"The Republican National Committee calls upon all national and state leaders and representatives to exert their utmost power and influence to urge the imminent transfer of public lands to all willing western states for the benefit of these western states and for the nation as a whole," the resolution reads.
The RNC was not immediately available for a comment on the latest stand-off, but if Cruz is any indicator, the Bundy's should not expect a warm round of support. In the summer of 2015, former Florida Gov. Jeb Bush portrayed the elder Bundy as a scofflaw not a patriot.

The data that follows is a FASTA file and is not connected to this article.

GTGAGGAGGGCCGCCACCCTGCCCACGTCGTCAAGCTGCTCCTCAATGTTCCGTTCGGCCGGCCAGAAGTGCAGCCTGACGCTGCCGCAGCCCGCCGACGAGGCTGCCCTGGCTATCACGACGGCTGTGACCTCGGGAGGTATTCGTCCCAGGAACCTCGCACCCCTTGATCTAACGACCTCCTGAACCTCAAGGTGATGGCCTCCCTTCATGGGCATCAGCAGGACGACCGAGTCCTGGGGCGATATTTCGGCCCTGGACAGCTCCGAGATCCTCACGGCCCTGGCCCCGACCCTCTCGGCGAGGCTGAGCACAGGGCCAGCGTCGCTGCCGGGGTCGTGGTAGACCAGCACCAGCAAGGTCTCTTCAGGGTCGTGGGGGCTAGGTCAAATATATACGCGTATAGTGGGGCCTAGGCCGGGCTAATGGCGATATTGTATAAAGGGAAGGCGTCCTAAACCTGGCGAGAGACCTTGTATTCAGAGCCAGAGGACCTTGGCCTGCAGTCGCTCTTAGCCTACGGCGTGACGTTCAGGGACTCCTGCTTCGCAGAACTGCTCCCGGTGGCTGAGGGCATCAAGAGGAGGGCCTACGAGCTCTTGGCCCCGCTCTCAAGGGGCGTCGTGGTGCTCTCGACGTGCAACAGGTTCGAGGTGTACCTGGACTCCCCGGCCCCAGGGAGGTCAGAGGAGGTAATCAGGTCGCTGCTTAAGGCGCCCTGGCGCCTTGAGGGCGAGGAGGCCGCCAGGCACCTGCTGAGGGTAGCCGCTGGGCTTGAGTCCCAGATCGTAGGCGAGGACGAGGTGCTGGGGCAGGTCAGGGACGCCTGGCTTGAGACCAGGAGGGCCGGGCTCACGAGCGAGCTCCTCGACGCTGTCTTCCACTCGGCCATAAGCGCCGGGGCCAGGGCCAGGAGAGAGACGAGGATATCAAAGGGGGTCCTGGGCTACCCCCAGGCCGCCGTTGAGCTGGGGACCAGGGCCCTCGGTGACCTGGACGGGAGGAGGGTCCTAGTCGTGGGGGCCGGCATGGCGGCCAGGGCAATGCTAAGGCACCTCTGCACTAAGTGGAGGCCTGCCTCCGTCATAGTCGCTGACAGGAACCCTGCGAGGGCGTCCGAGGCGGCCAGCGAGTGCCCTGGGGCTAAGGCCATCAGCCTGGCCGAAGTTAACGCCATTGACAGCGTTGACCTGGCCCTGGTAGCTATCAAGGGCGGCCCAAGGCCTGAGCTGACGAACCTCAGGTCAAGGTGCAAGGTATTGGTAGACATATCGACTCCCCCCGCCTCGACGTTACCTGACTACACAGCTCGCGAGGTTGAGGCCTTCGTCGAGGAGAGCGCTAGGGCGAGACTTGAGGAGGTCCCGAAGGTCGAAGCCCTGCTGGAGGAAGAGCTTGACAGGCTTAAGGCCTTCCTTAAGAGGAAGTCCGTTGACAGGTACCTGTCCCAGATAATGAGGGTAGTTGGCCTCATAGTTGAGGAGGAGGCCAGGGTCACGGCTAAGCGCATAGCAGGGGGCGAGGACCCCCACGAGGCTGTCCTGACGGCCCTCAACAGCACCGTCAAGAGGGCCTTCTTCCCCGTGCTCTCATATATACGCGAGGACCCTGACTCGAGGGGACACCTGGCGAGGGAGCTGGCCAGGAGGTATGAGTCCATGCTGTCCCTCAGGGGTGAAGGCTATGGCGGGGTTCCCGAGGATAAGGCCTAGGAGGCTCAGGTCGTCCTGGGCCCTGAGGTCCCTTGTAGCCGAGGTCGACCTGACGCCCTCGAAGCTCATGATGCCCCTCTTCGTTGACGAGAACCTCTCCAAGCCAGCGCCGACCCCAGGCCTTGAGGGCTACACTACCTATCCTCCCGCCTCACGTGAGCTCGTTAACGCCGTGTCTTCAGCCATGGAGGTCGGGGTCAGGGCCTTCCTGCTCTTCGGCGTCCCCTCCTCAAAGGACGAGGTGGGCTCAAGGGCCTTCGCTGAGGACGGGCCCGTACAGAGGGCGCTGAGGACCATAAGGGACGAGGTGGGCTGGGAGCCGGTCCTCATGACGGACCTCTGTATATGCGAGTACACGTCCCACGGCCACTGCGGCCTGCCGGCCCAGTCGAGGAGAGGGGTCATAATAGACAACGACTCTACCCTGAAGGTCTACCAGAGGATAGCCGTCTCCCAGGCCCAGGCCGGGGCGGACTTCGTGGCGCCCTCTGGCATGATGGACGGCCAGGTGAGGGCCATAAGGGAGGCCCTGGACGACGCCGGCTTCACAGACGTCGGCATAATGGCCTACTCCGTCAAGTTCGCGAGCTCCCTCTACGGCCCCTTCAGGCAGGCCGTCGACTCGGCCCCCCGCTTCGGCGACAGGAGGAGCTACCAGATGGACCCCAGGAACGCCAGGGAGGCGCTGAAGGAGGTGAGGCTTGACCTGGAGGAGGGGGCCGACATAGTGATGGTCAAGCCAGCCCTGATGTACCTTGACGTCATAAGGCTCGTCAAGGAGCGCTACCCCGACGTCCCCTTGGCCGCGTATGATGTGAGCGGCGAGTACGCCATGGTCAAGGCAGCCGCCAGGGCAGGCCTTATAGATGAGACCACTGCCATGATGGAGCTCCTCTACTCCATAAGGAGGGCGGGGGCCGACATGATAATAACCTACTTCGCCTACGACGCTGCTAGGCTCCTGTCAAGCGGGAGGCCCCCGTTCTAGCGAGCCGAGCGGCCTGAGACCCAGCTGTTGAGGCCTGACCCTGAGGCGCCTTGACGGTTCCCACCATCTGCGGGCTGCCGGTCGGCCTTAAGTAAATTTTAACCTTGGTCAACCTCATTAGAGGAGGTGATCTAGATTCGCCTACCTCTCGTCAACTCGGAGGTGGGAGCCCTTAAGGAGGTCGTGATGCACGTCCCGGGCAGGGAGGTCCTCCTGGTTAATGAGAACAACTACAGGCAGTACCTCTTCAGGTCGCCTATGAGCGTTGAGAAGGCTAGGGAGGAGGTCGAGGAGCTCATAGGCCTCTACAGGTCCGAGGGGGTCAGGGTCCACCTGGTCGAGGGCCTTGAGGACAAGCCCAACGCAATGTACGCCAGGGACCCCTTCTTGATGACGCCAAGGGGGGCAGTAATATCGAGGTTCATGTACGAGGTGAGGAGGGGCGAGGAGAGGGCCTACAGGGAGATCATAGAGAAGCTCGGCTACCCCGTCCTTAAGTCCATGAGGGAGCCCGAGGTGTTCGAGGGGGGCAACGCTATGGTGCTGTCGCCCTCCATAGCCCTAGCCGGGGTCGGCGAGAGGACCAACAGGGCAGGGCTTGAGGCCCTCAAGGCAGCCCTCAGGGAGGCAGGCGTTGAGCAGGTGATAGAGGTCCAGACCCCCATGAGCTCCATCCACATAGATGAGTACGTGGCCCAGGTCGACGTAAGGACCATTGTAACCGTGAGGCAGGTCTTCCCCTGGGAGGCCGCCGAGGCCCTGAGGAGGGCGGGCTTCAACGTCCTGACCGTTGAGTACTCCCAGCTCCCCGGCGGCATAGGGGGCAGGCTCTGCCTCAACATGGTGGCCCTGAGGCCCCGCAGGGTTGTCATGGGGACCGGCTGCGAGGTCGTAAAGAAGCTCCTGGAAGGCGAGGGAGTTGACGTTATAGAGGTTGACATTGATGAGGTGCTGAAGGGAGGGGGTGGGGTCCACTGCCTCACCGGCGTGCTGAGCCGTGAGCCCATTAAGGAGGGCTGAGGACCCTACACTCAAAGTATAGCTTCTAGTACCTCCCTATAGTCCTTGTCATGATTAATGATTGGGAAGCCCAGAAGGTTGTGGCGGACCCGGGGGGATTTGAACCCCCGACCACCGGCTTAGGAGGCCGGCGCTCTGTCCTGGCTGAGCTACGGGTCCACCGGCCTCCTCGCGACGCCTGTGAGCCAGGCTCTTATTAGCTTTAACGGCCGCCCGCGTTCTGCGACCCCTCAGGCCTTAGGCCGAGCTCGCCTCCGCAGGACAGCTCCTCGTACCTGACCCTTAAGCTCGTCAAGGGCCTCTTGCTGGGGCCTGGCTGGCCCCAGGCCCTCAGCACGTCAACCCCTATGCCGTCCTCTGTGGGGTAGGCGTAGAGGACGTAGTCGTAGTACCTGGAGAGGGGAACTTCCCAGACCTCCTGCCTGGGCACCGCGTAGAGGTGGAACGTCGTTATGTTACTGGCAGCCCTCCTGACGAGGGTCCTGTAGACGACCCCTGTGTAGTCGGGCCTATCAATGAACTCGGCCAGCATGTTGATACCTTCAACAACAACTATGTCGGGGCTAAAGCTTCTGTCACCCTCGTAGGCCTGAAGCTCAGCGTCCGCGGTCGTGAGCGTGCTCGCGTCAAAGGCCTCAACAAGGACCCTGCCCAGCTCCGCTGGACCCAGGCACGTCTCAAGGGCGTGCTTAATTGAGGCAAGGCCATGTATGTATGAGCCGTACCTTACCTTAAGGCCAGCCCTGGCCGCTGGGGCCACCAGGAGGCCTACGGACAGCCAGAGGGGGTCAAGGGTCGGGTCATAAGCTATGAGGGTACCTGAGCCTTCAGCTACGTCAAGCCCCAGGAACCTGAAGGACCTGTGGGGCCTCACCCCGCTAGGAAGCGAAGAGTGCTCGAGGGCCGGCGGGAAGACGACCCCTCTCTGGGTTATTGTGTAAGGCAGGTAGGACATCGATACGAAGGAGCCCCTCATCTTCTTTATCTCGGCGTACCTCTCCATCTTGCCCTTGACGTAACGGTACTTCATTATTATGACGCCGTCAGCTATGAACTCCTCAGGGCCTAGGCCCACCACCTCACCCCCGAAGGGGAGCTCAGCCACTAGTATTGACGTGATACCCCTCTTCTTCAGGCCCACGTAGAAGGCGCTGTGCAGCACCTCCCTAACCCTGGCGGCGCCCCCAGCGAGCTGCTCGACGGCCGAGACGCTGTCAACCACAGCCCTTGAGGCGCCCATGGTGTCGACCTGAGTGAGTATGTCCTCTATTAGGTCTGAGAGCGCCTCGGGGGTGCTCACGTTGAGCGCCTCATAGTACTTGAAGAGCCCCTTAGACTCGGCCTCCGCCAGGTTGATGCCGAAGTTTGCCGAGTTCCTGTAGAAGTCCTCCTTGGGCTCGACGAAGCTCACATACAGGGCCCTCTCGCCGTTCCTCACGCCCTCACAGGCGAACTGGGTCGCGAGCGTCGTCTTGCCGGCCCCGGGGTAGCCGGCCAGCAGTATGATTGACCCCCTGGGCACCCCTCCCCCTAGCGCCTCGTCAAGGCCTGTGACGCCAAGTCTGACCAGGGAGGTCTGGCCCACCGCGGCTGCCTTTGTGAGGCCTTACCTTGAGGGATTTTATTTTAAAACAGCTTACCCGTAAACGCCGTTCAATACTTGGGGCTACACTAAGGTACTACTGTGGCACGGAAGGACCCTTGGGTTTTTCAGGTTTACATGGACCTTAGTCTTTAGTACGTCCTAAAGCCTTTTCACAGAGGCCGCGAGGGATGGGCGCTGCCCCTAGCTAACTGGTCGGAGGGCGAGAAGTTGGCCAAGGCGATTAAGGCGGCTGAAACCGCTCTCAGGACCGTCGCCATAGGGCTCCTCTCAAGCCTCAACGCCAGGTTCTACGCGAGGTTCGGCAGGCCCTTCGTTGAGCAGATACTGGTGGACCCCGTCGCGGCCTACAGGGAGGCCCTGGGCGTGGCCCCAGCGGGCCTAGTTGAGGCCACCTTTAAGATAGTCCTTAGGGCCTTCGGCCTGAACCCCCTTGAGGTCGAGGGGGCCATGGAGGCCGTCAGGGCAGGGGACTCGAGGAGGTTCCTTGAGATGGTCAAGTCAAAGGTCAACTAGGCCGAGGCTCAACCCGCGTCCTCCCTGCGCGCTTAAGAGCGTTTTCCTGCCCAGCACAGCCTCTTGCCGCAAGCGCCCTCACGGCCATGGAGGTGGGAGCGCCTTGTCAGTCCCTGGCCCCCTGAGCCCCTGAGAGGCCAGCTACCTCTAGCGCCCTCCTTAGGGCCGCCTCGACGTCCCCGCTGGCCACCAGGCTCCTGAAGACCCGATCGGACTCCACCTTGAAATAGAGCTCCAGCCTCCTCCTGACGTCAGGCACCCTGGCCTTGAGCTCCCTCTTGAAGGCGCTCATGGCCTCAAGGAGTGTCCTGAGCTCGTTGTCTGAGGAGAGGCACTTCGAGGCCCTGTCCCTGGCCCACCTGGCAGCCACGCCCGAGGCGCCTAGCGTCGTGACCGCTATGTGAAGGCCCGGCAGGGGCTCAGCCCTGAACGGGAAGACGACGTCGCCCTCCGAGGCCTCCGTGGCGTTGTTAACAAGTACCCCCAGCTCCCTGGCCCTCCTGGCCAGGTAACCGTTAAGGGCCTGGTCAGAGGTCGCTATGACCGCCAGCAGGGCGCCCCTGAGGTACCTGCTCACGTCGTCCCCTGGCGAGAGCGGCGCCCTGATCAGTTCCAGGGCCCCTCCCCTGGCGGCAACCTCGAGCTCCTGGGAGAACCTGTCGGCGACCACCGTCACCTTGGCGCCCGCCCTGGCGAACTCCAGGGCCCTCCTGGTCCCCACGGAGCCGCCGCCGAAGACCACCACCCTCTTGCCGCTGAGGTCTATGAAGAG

"He is breaking the law," Bush told reporters at a campaign stop. "I think people, and the law ought to be enforced, and I'll let the federal government authorizes figure out how to do that."
Florida senator Marco Rubio tends to agree. In Las Vegas in October, Rubio opposed the original Bundy stand-off, telling the local CBS affiliate: "No matter how worthy your cause may be, you cannot violate the law. If you don't like the laws, we have a republic where you can change them, and in this instance, I'm not even sure what the change would be."
The name game: Are they terrorists, activists, criminals, militiamen, or all of the above?
When Cliven Bundy and company faced down federal authorities in 2014, Nevada senator Harry Reid called the rancher and his supporters "domestic terrorists."
This time around the social media conversation is generally mocking, calling the Bundy crew #YallQaeda. But Ammon Bundy says that his supporters are "militamen" simply interested in supporting the constitution.